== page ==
Two former executives of Brazilian meat giant BRF have been referred to federal prosecutors by police in connection with an investigation into alleged fraud in 2017.
Abilio Diniz, who served as chairman of the firm, and ex-chief executive Pedro de Andrade Faria are alleged to have not disclosed damaging information when they were at the company, according to a report from Reuters, citing official documents seen by the news agency.
The case revolves around the so-called Carne Fraca or ”weak-flesh” probe in 2017 into alleged bribes paid by company officials in Brazil’s meat industry to government inspectors to overlook unsanitary conditions and practises. As a result of the investigation, the European Union banned 12 BRF production facilities in Brazil in May from exporting to the trading bloc.
And in March this year, Faria, who held the CEO role at BRF between 2015 and 2017, was arrested by police on charges he engaged in fraud to evade food safety checks, although it is unclear whether he was ever formally charged.
According to the documents seen by Reuters, among the evidence that police collected were a series of WhatsApp messages and emails exchanged between the two executives, the news agency said.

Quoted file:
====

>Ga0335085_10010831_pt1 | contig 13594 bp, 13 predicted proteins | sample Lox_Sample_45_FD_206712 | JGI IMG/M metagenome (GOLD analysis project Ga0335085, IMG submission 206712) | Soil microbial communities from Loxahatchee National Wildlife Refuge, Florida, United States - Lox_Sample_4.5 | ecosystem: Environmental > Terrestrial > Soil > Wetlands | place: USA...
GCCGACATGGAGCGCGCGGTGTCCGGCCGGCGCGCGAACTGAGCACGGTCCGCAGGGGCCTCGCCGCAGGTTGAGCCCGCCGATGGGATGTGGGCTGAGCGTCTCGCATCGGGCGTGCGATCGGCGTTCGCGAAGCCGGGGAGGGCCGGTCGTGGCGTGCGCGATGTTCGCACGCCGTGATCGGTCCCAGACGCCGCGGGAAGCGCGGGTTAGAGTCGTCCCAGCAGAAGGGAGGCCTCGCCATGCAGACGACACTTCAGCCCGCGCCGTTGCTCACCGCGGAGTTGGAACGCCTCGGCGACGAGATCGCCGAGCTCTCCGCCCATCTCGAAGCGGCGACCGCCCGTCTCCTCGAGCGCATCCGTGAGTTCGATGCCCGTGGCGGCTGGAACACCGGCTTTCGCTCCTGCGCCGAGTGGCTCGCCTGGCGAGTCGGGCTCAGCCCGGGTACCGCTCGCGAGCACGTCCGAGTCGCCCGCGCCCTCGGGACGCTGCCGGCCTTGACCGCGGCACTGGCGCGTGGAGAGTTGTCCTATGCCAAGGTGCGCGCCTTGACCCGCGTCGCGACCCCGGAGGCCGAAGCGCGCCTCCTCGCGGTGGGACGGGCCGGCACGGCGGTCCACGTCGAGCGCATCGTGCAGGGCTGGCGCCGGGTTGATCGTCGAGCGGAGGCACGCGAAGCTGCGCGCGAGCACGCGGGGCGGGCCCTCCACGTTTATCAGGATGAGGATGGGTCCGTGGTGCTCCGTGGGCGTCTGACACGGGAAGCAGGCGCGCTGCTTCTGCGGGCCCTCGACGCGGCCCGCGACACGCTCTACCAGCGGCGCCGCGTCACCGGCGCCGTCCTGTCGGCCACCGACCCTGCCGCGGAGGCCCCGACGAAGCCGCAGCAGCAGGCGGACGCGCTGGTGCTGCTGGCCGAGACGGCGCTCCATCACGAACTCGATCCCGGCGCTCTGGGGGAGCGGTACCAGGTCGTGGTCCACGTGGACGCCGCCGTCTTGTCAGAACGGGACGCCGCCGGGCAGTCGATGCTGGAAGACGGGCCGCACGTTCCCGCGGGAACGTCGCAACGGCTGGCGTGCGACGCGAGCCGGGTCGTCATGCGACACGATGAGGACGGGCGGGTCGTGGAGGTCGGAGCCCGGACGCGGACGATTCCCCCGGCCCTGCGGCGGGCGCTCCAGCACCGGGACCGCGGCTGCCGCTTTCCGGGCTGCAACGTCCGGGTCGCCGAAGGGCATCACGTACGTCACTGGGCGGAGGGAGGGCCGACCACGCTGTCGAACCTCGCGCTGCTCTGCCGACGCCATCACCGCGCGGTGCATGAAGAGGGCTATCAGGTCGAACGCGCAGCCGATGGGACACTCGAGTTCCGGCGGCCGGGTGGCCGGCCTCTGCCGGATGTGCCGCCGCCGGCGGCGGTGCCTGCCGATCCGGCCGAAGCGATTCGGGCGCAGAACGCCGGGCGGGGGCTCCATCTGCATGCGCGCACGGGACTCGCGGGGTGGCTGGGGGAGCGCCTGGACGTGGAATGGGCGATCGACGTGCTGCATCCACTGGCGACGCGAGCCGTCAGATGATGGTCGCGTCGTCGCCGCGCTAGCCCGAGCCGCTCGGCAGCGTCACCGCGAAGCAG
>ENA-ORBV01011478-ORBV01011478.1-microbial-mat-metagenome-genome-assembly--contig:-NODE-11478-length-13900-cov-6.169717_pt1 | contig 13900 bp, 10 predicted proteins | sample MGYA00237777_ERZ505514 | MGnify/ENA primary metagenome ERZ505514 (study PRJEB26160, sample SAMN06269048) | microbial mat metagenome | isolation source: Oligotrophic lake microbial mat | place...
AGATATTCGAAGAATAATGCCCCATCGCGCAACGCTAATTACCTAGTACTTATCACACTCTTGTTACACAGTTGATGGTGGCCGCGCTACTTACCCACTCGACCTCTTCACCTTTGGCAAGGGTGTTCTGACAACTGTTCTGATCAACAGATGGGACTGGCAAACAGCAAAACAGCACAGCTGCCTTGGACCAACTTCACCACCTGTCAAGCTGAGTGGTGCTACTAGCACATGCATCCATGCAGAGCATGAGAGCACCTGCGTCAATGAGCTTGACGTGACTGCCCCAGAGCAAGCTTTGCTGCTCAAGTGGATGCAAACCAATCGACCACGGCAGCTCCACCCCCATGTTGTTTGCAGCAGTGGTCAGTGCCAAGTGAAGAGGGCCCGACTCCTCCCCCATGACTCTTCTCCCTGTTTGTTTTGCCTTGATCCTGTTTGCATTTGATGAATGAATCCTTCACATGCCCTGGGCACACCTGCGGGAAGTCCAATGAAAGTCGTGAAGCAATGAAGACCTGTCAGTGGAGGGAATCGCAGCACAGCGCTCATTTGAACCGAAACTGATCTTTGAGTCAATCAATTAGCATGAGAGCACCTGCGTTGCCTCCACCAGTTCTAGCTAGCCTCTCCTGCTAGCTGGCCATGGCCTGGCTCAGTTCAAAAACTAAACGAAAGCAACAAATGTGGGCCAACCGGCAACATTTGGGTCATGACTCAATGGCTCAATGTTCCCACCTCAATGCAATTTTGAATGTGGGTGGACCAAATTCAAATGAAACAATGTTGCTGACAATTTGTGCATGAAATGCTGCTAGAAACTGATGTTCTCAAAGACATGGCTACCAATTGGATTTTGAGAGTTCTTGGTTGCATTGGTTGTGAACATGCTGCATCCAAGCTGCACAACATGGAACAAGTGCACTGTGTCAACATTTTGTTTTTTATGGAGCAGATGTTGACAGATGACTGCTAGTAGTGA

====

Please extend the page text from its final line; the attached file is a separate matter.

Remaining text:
Allegations have also reportedly been made against 41 other people in connection with the weak-flesh probe.
BRF has issued its own statement, saying on Monday (15 October) that “the Company has decided to preventively grant a leave to all employees referred in the Federal Police’s final report until all facts are clarified.”
The company added: “BRF is engaging in a vast and transparent dialogue with the authorities in charge of the investigations, with the intention to cooperate with the elucidation of the facts. At the same time, it will proceed with the internal valuations led by the Independent Investigation Committee, related to the Statutory Audit Committee, with the intention to clarify all the facts that were or that may be raised.
“The Company understands that this cooperation process with the authorities strengths and consolidates the changes and the developments that BRF has implemented in its processes and internal rulings, in order to guarantee the highest safety, integrity and quality standards.”
Reuters noted that it will be up to federal prosecutors whether to file a complaint based on the police findings, whether to ask for an additional investigation or whether to end the inquiry based on a lack of evidence for criminal charges.